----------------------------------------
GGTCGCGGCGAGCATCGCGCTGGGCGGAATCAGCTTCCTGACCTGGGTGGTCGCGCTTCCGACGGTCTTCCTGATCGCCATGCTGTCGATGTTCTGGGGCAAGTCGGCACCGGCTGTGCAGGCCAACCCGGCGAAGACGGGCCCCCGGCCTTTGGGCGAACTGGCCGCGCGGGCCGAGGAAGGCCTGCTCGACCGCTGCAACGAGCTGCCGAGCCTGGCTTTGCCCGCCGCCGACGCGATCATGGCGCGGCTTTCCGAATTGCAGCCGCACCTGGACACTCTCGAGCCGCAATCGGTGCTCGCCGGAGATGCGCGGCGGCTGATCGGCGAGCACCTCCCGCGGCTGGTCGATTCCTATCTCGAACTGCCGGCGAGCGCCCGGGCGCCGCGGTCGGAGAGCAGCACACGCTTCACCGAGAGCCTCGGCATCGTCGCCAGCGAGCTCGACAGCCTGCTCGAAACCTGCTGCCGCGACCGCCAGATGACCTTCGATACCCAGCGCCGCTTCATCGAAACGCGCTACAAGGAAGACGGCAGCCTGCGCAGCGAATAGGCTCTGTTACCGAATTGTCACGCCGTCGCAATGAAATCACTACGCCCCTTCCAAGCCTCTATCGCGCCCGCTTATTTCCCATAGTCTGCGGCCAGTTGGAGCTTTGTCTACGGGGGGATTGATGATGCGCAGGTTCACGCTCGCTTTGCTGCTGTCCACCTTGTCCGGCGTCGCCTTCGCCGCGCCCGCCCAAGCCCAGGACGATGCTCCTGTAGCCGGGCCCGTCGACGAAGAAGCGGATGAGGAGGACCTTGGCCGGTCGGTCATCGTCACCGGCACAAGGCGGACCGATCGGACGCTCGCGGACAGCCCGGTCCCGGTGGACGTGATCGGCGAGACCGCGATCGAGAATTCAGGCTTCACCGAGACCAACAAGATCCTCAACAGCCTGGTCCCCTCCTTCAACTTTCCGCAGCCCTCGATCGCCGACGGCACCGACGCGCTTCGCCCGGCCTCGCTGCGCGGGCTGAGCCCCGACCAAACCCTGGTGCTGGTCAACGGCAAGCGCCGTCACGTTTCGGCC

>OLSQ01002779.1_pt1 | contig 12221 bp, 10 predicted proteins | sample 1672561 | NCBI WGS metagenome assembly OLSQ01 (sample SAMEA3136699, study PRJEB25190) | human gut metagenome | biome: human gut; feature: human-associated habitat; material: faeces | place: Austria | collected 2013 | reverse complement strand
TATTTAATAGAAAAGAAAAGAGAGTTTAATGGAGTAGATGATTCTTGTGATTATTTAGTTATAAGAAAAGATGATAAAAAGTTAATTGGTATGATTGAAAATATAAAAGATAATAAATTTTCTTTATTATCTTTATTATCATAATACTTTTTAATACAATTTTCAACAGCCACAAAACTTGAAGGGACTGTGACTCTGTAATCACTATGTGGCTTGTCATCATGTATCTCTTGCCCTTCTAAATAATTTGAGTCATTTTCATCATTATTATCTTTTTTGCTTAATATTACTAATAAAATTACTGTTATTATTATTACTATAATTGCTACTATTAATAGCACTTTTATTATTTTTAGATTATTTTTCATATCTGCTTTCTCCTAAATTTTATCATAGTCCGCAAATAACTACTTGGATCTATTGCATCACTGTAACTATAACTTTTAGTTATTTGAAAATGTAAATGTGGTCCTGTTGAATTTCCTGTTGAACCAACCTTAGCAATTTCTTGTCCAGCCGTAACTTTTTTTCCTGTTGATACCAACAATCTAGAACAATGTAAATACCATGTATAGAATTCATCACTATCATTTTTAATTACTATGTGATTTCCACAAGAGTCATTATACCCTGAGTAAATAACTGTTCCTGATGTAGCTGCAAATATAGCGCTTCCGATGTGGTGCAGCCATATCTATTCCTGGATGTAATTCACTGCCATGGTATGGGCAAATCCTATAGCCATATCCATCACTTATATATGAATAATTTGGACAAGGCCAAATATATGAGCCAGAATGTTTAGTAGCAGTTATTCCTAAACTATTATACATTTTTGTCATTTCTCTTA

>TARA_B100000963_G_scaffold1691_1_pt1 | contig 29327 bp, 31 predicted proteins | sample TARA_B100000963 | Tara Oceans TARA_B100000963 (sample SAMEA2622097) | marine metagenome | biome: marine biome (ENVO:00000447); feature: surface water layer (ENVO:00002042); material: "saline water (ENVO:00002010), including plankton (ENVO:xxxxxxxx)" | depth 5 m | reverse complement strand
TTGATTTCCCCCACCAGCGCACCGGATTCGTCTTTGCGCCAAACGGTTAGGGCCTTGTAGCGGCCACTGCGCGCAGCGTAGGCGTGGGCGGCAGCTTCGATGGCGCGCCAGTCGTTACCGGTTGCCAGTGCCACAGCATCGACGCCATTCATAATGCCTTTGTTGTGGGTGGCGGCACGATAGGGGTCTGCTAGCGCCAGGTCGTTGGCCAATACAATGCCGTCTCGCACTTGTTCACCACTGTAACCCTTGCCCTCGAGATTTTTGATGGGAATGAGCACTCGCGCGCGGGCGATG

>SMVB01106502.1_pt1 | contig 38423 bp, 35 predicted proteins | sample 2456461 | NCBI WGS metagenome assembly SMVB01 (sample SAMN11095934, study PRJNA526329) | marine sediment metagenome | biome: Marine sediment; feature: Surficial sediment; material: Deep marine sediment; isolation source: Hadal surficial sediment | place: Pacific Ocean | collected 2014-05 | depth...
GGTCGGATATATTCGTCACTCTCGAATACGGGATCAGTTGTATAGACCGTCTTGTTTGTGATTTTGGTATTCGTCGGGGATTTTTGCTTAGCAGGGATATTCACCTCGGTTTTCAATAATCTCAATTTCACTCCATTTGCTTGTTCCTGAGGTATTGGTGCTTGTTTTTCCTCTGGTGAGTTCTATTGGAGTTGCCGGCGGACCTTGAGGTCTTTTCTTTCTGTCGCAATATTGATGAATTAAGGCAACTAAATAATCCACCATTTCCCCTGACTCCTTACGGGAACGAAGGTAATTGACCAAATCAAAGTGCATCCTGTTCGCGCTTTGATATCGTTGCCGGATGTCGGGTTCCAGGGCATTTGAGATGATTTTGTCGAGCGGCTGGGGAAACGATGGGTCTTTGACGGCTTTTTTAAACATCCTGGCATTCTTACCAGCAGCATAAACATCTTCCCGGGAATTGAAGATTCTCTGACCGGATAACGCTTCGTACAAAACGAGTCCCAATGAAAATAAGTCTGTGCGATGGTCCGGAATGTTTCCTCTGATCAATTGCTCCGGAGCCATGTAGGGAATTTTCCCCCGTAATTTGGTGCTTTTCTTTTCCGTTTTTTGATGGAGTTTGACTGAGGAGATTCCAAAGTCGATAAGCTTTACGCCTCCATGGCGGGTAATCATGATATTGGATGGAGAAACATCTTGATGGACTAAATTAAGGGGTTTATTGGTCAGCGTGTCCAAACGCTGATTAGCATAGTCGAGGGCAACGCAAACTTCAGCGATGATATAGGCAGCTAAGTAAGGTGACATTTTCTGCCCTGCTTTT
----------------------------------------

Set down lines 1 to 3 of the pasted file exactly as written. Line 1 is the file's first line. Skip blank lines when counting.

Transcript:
GGTCGCGGCGAGCATCGCGCTGGGCGGAATCAGCTTCCTGACCTGGGTGGTCGCGCTTCCGACGGTCTTCCTGATCGCCATGCTGTCGATGTTCTGGGGCAAGTCGGCACCGGCTGTGCAGGCCAACCCGGCGAAGACGGGCCCCCGGCCTTTGGGCGAACTGGCCGCGCGGGCCGAGGAAGGCCTGCTCGACCGCTGCAACGAGCTGCCGAGCCTGGCTTTGCCCGCCGCCGACGCGATCATGGCGCGGCTTTCCGAATTGCAGCCGCACCTGGACACTCTCGAGCCGCAATCGGTGCTCGCCGGAGATGCGCGGCGGCTGATCGGCGAGCACCTCCCGCGGCTGGTCGATTCCTATCTCGAACTGCCGGCGAGCGCCCGGGCGCCGCGGTCGGAGAGCAGCACACGCTTCACCGAGAGCCTCGGCATCGTCGCCAGCGAGCTCGACAGCCTGCTCGAAACCTGCTGCCGCGACCGCCAGATGACCTTCGATACCCAGCGCCGCTTCATCGAAACGCGCTACAAGGAAGACGGCAGCCTGCGCAGCGAATAGGCTCTGTTACCGAATTGTCACGCCGTCGCAATGAAATCACTACGCCCCTTCCAAGCCTCTATCGCGCCCGCTTATTTCCCATAGTCTGCGGCCAGTTGGAGCTTTGTCTACGGGGGGATTGATGATGCGCAGGTTCACGCTCGCTTTGCTGCTGTCCACCTTGTCCGGCGTCGCCTTCGCCGCGCCCGCCCAAGCCCAGGACGATGCTCCTGTAGCCGGGCCCGTCGACGAAGAAGCGGATGAGGAGGACCTTGGCCGGTCGGTCATCGTCACCGGCACAAGGCGGACCGATCGGACGCTCGCGGACAGCCCGGTCCCGGTGGACGTGATCGGCGAGACCGCGATCGAGAATTCAGGCTTCACCGAGACCAACAAGATCCTCAACAGCCTGGTCCCCTCCTTCAACTTTCCGCAGCCCTCGATCGCCGACGGCACCGACGCGCTTCGCCCGGCCTCGCTGCGCGGGCTGAGCCCCGACCAAACCCTGGTGCTGGTCAACGGCAAGCGCCGTCACGTTTCGGCC

>OLSQ01002779.1_pt1 | contig 12221 bp, 10 predicted proteins | sample 1672561 | NCBI WGS metagenome assembly OLSQ01 (sample SAMEA3136699, study PRJEB25190) | human gut metagenome | biome: human gut; feature: human-associated habitat; material: faeces | place: Austria | collected 2013 | reverse complement strand
TATTTAATAGAAAAGAAAAGAGAGTTTAATGGAGTAGATGATTCTTGTGATTATTTAGTTATAAGAAAAGATGATAAAAAGTTAATTGGTATGATTGAAAATATAAAAGATAATAAATTTTCTTTATTATCTTTATTATCATAATACTTTTTAATACAATTTTCAACAGCCACAAAACTTGAAGGGACTGTGACTCTGTAATCACTATGTGGCTTGTCATCATGTATCTCTTGCCCTTCTAAATAATTTGAGTCATTTTCATCATTATTATCTTTTTTGCTTAATATTACTAATAAAATTACTGTTATTATTATTACTATAATTGCTACTATTAATAGCACTTTTATTATTTTTAGATTATTTTTCATATCTGCTTTCTCCTAAATTTTATCATAGTCCGCAAATAACTACTTGGATCTATTGCATCACTGTAACTATAACTTTTAGTTATTTGAAAATGTAAATGTGGTCCTGTTGAATTTCCTGTTGAACCAACCTTAGCAATTTCTTGTCCAGCCGTAACTTTTTTTCCTGTTGATACCAACAATCTAGAACAATGTAAATACCATGTATAGAATTCATCACTATCATTTTTAATTACTATGTGATTTCCACAAGAGTCATTATACCCTGAGTAAATAACTGTTCCTGATGTAGCTGCAAATATAGCGCTTCCGATGTGGTGCAGCCATATCTATTCCTGGATGTAATTCACTGCCATGGTATGGGCAAATCCTATAGCCATATCCATCACTTATATATGAATAATTTGGACAAGGCCAAATATATGAGCCAGAATGTTTAGTAGCAGTTATTCCTAAACTATTATACATTTTTGTCATTTCTCTTA